Ferguson case reveals US media’s flaws in covering issues of race

Captain Ron Johnson of the Missouri Highway Patrol speaks to media during a protest on West Florissant Avenue in Ferguson, Mo. on Aug. 18, 2014. The media has since provided near-nonstop coverage of the events that unfolded.

Even before a grand jury decided not to indict Officer Darren Wilson for shooting black teenager Michael Brown, the events in Ferguson, Mo. dominated news reports, explainers, analyses and commentaries in mainstream media, tabloids and independent blogs alike.

“As far as the Ferguson case is concerned, [the media] covered pretty much everything you can cover,” said Clint Wilson, professor emeritus of communication, culture and media studies at Howard University in Washington, DC.

The problem, Wilson said, is that the same is rarely true for the issue of race in general. The cases of Brown and of Eric Garner – a black man who died in a chokehold by a white Staten Island police officer in July – are examples of the media’s sporadic coverage and lack of leadership when it comes to tackling racial relations in the United States, Wilson said.

In a case with striking similarities to Brown's, the officer who killed Garner, Daniel Pantaleo, learned on Wednesday that a grand jury had decided not to indict him for Garner's death. 

“The role of mainstream media should be to go beyond this episodic coverage, to really take a hard look so that the public understands this is not an isolated incident,” he said. Wilson added that progress in covering issues of race has been limited to “baby steps” that revolve around momentarily hot issues.

Real growth means that every racially-charged story – not just those that grab headlines or generate hashtags – is put into context, scrutinized for bias and examined in as many perspectives as possible, said Hemant Shah, director of the School of Journalism and Communication and a professor of mass media, race and ethnicity at the University of Wisconsin-Madison.

“We have to do multilayered reporting on a much more consistent basis,” Shah said, “not just when Michael Brown was shot or Trayvon Martin was shot.”

Journalism's burden

The media’s responsibility to provide comprehensive coverage is vital, especially today when social media and the internet have given the public more control over the news they consume, said Bob Steele, a retired media ethicist who taught at DePauw University in Indiana and The Poynter Institute for Media Studies in Tampa, Fla.

Increasingly, individuals can limit their news consumption to content that validates instead of challenges their own beliefs.

Such behavior, Steele said, “feeds our own ideological beliefs and in some cases, feeds stereotypes and bigotry" – an obstacle to the progress and learning that good journalism is supposed to cultivate.

Part of the responsibility rests with the public to seek out multiple and diverse sources of information, Steele said. But a great deal of it rests with the media, he noted, which should be at the forefront of discussions toward improving issues like race relations.

“We need to step back with a fair, critical eye to find out where we fall short,” Steele said.

Commitment issues

The first step towards progress is commitment. Editors and reporters alike have to financially – and emotionally – commit to self-awareness when covering racial issues, Steele said.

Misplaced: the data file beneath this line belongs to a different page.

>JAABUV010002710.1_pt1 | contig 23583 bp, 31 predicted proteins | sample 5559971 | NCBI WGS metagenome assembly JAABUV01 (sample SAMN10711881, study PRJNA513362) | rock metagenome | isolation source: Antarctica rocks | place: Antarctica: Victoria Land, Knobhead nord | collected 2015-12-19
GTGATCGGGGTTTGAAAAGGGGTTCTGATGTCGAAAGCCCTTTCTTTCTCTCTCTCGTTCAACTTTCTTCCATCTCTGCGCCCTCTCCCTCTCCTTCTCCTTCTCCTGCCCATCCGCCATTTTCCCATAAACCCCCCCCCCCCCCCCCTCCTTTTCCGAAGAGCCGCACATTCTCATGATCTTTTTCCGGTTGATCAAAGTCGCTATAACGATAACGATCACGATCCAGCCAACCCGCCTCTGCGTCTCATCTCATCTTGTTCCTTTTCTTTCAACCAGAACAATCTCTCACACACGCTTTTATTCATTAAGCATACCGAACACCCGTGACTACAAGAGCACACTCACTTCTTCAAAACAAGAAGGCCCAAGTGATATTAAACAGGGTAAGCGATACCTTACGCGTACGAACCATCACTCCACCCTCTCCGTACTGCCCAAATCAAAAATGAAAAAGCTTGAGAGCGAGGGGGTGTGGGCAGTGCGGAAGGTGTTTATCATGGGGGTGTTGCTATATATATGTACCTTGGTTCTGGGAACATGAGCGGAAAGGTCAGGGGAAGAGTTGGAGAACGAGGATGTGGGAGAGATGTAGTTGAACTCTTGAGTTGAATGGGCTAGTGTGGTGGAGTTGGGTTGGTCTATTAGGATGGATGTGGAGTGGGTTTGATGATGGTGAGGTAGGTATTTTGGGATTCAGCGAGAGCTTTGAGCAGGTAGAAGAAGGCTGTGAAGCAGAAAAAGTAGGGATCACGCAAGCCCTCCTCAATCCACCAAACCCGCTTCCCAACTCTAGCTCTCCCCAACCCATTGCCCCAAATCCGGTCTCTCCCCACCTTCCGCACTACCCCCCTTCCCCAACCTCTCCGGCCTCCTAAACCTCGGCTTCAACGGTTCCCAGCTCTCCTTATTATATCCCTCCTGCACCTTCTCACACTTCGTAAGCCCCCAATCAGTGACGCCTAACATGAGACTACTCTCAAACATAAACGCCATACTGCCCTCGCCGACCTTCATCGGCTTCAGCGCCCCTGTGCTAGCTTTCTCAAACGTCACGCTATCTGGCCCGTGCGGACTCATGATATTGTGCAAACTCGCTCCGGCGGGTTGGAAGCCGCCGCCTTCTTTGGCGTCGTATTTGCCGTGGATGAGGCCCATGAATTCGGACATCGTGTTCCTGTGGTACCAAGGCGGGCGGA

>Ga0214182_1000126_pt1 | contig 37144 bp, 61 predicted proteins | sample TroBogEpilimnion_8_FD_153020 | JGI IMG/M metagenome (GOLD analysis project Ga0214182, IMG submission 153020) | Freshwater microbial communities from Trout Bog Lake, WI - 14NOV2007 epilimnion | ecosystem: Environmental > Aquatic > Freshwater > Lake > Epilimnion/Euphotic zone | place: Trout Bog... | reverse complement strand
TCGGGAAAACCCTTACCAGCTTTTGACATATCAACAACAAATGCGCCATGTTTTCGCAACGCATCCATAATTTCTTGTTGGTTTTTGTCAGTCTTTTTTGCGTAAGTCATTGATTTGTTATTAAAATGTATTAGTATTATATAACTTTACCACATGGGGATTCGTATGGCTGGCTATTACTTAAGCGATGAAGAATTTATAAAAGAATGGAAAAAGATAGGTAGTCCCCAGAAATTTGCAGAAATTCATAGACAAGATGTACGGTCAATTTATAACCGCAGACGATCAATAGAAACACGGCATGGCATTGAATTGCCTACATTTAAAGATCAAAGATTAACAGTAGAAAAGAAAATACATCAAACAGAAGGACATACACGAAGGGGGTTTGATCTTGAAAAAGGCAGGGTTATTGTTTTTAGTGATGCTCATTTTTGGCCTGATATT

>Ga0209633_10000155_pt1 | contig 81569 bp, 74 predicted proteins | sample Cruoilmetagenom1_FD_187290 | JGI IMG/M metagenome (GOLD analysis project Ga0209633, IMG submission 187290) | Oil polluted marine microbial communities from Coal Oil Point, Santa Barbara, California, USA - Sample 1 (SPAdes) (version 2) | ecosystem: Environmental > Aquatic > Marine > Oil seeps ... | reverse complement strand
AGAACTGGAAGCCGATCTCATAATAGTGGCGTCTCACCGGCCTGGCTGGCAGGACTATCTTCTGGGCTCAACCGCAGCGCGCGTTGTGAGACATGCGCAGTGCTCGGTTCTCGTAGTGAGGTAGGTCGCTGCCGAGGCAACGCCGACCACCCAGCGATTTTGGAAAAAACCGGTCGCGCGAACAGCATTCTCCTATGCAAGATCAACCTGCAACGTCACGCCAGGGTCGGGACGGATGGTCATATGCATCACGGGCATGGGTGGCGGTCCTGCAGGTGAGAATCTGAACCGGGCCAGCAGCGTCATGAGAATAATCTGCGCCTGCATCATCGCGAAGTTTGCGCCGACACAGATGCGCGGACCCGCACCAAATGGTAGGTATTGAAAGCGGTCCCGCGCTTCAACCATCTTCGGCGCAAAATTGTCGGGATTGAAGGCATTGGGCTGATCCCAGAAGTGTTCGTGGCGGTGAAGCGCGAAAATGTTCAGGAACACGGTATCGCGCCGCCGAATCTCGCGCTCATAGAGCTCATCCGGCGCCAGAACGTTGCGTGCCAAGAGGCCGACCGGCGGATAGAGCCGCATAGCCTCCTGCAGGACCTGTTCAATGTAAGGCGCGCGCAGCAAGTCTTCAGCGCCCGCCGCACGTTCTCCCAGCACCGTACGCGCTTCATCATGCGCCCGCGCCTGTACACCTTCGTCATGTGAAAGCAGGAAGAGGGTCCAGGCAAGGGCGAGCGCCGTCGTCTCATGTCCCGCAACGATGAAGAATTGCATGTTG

That means being accurate and balanced in the language used to describe events, he said.

It also means examining obvious and expected story arcs for flaws, said Shah. In the case of Ferguson, media outlets reinforced the original news reports of the shooting and the verdict with analysis, commentary and a questioning of existing angles and facts.

“That kind of reporting should be done all year round,” Shah said. “That’s where we ought to be moving.”

Diversifying newsrooms – hiring people of all colors, cultures, ages, genders and socio-economic backgrounds – is another important step, Steele said. The demographics of journalism have not kept pace with the increasingly diverse demographics of the American public, which means that newsrooms are not doing a good job representing the perspectives of their audience. An older white male, Steele said, is less likely to understand the forms of expression of a a younger African-American or Latino than someone from a similar ethnic background.

Ultimately, said Howard University’s Wilson, it’s about the media industry taking the lead in embracing growing diversity. It’s about news executives accepting change as an opportunity to grow and improve their businesses, instead of as a sign to close ranks. It's about editors and reporters challenging themselves to take a stand for what's right instead of what's merely objective.

It's about journalism taking the lead in the struggle for equality instead of being part of the problem, Wilson said.

“Better news reporting on race issues will be the outcome when the whole industry embraces better reporting, period," Shah said.

Will you help our nonprofit newsroom today?

Every week, more than 2 million listeners tune into our broadcast and follow our digital coverage like this story, which is available to read for free thanks to charitable contributions from listeners like you. But less than 1% of our audience supports our program directly. From now through the end of the year, every gift will be matched dollar for dollar by a generous donor, which means your gift will help us unlock a $67,000 challenge match.

Will you join our growing list of loyal supporters and double your impact today?